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More Information
For further information about the Frontiers of Science course, please contact David Helfand, Chair, Department of Astronomy, at

For further information about publicly available digital media associated with the course, please contact Rebecca Miller, Executive Editor at Columbia University Digital Knowledge Ventures, at

Frontiers of Science: A Science Course for the Core Curriculum at Columbia University

Course Materials
The 2002–03 pilot course for the Science Core will be available online in a series of e-seminars. These include lecture video, images, animations, text, and links. Four of these e-seminars are now available: David Helfand's The Dark Side of the Universe, Darcy Kelley's How Your Brain Works--Or Not!, Don Melnick's Darwin, Mendel, and the Diversity of Life and, Horst Stormer's Small Wonders: The World of Nano-Science.

Check this space for future e-seminars in this series, or sign up in the box at left to be notified as materials are released.

Columbia University faculty and students may view materials from the fall 2003 undergraduate course here.

Materials from the Fall 2003 undergraduate course Frontiers of Science will be made available outside Columbia University in the coming year. In addition to e-seminars, these may include a casebook, detailing intellectual and pedagogical approaches to the scientific habits of mind with which we aspire to imbue our students, and the undergraduate course reader, which includes exercises, readings, questions, study guides, practice examinations, and portals to further exploration. These materials could, if we succeed, be influential in shaping the approaches of high schools and universities with similar goals.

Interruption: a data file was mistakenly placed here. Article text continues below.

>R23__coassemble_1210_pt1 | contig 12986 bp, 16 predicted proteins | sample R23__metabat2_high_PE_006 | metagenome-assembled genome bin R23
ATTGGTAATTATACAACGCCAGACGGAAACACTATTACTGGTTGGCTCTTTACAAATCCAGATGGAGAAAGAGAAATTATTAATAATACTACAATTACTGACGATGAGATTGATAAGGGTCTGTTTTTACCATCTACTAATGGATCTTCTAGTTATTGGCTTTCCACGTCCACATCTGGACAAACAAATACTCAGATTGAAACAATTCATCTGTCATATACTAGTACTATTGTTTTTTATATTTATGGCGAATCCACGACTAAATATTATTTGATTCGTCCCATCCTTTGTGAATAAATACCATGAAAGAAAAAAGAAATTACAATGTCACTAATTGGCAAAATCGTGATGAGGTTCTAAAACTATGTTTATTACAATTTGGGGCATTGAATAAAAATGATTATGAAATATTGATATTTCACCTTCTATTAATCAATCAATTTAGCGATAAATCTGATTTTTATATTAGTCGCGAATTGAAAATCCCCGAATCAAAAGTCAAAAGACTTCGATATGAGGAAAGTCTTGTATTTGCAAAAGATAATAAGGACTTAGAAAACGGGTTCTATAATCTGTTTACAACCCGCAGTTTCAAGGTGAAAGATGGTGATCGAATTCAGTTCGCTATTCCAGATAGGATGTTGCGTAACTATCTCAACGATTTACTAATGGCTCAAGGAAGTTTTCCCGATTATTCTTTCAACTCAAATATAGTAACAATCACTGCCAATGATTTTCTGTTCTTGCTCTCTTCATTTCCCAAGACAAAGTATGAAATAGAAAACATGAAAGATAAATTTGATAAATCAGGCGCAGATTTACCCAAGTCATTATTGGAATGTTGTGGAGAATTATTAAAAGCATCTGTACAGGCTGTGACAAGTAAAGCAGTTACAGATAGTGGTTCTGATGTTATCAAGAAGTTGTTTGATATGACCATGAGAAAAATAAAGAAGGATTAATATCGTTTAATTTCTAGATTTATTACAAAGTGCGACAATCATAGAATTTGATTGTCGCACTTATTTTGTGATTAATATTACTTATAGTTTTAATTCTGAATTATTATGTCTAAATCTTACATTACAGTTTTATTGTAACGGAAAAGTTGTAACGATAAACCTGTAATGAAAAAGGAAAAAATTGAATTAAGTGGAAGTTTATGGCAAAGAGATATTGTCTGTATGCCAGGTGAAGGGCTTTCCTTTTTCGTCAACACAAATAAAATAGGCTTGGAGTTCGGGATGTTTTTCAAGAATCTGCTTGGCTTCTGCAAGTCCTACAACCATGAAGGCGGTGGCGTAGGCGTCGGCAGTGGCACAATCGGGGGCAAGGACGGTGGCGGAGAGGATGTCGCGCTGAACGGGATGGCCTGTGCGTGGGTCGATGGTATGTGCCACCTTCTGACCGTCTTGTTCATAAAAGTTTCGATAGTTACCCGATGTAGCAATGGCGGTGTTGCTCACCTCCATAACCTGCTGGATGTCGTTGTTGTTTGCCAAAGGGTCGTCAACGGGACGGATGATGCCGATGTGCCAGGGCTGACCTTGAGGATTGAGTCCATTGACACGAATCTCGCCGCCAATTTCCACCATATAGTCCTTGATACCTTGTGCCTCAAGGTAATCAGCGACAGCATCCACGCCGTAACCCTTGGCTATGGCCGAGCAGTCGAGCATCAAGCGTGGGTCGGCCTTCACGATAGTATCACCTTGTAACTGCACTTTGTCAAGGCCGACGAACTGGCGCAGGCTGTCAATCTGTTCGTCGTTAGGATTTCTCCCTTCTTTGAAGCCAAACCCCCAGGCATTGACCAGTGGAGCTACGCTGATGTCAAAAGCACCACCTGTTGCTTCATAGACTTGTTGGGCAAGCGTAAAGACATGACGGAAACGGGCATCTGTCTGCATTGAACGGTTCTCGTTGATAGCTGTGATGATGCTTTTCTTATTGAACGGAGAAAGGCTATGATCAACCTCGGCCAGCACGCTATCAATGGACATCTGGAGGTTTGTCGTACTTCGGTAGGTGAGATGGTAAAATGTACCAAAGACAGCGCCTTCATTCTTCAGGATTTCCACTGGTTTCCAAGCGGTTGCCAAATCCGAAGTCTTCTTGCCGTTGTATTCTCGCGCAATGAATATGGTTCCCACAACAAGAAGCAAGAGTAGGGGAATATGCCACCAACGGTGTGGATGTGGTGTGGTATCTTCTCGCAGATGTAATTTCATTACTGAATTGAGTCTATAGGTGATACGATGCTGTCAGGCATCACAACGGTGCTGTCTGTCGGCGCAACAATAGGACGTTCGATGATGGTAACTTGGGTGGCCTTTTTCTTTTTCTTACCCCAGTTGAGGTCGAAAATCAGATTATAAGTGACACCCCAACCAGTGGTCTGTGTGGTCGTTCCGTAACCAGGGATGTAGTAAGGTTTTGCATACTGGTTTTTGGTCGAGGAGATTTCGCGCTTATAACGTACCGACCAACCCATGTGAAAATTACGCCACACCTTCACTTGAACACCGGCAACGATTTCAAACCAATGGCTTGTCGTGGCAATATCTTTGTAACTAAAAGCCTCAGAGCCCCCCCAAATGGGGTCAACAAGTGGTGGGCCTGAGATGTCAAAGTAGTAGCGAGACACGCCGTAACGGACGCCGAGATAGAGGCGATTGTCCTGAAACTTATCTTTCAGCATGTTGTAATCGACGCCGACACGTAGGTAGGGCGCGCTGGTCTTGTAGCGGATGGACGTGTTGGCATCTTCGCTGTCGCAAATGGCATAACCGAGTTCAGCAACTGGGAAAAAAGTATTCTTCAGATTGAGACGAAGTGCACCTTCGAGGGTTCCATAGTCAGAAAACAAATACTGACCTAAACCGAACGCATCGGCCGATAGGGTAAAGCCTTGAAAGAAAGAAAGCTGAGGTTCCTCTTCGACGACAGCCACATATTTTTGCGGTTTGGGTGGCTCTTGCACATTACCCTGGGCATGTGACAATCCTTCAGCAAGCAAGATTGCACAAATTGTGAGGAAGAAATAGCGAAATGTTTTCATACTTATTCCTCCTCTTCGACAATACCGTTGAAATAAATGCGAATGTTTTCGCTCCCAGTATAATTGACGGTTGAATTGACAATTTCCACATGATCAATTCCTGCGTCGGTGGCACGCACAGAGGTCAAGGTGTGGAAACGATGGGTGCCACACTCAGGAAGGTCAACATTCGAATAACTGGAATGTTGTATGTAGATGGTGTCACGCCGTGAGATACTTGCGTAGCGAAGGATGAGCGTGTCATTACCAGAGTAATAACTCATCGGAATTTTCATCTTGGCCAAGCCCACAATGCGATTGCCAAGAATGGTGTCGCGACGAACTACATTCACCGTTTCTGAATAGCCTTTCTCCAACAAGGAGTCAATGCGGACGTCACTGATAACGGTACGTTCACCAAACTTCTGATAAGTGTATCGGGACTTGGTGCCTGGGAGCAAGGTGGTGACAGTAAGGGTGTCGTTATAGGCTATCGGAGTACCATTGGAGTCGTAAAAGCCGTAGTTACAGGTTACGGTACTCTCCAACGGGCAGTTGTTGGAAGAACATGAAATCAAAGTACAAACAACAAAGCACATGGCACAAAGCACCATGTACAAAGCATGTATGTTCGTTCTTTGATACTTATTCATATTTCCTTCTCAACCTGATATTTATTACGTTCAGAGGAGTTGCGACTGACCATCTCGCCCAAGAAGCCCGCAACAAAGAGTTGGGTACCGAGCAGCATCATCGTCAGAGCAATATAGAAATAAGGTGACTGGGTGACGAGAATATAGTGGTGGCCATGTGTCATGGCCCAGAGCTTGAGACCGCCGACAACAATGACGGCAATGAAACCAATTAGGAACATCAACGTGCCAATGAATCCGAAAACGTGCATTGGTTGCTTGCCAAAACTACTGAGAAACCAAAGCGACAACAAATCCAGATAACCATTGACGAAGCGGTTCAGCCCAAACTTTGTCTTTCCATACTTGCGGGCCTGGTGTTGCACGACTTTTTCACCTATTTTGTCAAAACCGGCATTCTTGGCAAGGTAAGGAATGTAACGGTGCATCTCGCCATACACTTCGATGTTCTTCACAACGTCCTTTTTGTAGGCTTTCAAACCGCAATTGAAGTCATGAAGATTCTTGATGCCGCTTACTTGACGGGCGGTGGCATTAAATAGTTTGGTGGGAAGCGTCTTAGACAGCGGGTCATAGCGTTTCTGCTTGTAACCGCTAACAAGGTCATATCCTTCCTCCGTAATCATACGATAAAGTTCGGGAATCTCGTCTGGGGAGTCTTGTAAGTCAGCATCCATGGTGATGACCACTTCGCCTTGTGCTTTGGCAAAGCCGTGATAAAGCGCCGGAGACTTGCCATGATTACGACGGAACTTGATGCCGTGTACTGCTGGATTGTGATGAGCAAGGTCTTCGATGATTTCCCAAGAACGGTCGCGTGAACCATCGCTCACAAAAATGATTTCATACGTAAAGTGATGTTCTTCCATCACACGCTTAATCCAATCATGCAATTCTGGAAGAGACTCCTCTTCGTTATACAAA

Examples of the digital media being developed include the following:

Play Video Read Transcript

Streaming video excerpt from David Helfand's pilot lecture. (RealPlayer is needed to view the video.)

Animation of signal transduction in neurons, from Darcy Kelley's pilot lecture. (Flash is needed to view the animation.)

Materials for the classroom teaching of "Frontiers of Science" are being developed by the Columbia Center for New Media Teaching and Learning.

Materials for dissemination outside Columbia are being developed by Columbia University Digital Knowledge Ventures.